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JAKARTA, Indonesia – Rescuers searching Tuesday for dozens of people missing after a ferry sank on Indonesia's Lake Toba have found bags, jackets, an ID card and other items in the waters but no new survivors, casting a tragic pall over holidays marking the end of the Muslim holy month.
Police said in a statement that 18 people were rescued and one body was recovered, unchanged from figures released by disaster and police officials nearly a day earlier on Monday evening. It released the names of 94 people confirmed as missing but said the figure is expected to rise as information from relatives is compiled.
Cellphone video released by the National Disaster Mitigation Agency shows the crew of another ferry attempting to rescue people struggling in the waters shortly after the sinking but being hampered by bad weather and rough waters. Distraught relatives have gathered at major ferry docks on the lake, hoping for news of missing family members.
Budiawan, the head of the search and rescue agency in the nearby city of Medan, said the overcrowded boat was filled with an estimated 150 people and 55 motorbikes. Officials are relying on reports from the families of victims and survivors to estimate the number of victims. Budiawan, who uses one name, said the vessel did not have a passenger manifest.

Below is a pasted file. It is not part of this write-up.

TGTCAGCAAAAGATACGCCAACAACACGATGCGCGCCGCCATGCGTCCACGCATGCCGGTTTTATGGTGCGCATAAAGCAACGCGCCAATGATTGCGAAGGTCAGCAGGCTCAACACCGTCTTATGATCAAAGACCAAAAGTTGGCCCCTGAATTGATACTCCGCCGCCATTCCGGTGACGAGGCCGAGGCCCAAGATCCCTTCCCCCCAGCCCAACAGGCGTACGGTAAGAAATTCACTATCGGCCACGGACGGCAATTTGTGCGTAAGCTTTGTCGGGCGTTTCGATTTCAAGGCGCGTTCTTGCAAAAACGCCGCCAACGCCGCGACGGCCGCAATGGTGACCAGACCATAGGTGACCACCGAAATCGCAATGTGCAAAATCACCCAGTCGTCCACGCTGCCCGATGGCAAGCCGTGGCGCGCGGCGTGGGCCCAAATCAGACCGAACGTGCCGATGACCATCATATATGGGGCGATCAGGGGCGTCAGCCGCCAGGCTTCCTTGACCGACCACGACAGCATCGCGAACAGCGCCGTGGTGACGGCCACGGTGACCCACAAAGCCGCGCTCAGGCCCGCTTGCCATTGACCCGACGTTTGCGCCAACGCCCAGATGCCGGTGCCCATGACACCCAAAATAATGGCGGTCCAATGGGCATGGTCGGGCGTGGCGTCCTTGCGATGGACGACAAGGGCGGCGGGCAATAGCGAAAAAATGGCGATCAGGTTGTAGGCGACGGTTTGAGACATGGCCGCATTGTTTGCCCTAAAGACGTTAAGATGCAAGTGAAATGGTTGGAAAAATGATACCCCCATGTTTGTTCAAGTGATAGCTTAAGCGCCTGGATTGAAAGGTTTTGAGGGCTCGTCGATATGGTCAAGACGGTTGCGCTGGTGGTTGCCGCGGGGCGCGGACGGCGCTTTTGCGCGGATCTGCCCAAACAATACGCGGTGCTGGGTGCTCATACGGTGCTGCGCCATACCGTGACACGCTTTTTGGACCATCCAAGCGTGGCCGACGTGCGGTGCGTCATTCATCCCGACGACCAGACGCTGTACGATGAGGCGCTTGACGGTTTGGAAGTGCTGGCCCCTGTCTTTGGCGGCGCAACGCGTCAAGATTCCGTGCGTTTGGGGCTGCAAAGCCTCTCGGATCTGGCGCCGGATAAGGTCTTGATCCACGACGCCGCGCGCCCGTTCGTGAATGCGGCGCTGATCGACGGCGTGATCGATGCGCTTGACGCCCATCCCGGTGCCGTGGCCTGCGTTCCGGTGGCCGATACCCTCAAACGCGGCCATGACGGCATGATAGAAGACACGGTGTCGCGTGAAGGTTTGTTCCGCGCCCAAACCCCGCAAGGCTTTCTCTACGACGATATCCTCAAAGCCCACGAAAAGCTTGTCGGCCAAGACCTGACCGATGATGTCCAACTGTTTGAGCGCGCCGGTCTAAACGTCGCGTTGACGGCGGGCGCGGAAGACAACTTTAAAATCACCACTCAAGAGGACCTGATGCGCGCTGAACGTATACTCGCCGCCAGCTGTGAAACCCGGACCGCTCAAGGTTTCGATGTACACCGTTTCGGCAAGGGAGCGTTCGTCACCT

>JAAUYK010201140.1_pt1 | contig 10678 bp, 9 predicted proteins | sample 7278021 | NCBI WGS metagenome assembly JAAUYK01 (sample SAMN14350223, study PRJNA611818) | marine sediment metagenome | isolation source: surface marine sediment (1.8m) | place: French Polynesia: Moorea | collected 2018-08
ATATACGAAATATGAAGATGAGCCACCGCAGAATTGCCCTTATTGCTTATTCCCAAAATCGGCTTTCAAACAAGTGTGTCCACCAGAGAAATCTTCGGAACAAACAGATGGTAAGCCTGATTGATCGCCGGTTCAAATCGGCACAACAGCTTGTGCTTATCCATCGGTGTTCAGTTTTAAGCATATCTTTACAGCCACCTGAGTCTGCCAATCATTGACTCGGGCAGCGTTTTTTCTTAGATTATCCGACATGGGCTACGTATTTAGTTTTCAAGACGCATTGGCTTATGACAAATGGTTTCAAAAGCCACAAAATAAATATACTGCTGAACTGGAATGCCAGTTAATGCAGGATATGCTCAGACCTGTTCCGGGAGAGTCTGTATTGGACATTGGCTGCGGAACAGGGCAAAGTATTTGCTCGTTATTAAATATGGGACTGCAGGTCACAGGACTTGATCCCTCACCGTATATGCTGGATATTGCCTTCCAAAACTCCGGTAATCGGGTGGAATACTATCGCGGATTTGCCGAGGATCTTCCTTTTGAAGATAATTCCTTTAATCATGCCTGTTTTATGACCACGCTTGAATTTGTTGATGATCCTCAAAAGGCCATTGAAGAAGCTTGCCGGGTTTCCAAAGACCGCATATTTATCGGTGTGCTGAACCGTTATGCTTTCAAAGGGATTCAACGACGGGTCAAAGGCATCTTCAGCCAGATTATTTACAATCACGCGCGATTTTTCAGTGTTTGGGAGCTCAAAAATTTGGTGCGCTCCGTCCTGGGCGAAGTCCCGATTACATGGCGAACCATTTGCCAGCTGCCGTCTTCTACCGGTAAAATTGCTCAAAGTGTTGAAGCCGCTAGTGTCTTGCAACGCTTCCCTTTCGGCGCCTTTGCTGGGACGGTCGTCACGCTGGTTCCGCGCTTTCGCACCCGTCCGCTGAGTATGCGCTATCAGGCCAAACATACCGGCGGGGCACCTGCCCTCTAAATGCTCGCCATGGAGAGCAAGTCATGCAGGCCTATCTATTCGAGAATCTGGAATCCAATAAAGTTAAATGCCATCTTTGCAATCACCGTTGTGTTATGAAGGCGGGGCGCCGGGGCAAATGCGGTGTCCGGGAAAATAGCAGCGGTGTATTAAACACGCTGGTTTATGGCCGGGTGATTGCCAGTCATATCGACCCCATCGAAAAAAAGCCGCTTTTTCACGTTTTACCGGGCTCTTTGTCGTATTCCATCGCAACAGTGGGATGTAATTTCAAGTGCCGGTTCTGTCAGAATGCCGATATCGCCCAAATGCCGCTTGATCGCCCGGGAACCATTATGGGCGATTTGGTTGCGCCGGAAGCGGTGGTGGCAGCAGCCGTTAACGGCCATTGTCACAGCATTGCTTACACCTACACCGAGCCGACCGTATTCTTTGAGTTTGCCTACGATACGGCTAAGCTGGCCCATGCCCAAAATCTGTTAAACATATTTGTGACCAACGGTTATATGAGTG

Disaster agency spokesman Sutopo Purwo Nugroho said the boat sank at about 5:30 p.m. Monday as it sailed from the mainland to an island.
A survivor identified by Indonesian television as Juwita Sumbayak said the vessel was rocked by high waves and was hit a by a wooden boat before suddenly sinking.
"I was desperate. I was scared to death. I'm afraid my family is dead," she said, weeping.
The 1,145-square kilometer (440-square mile) Lake Toba, formed out of an ancient super volcano, is a popular sightseeing destination on the island of Sumatra.
Tens of millions of Indonesians return to their hometowns and take holidays at the end of Ramadan.
The police statement said that on Tuesday morning the search had found several bags including one containing a mobile phone and ID, jackets and other items of clothing as well as traces of oil and a blue bucket and jerry cans suspected to be from the sunken ferry KM Sinar Bangun.
It said bad weather continues to hamper the search of a lake has depths of more than 400 meters (1,300 feet).
Officials say more than half a dozen vessels and 350 people including search and rescue personnel, police, soldiers and fishermen are involved in the search.
Ferry tragedies are common in Indonesia, an archipelago of more than 17,000 islands, with weak enforcement of safety regulations often to blame.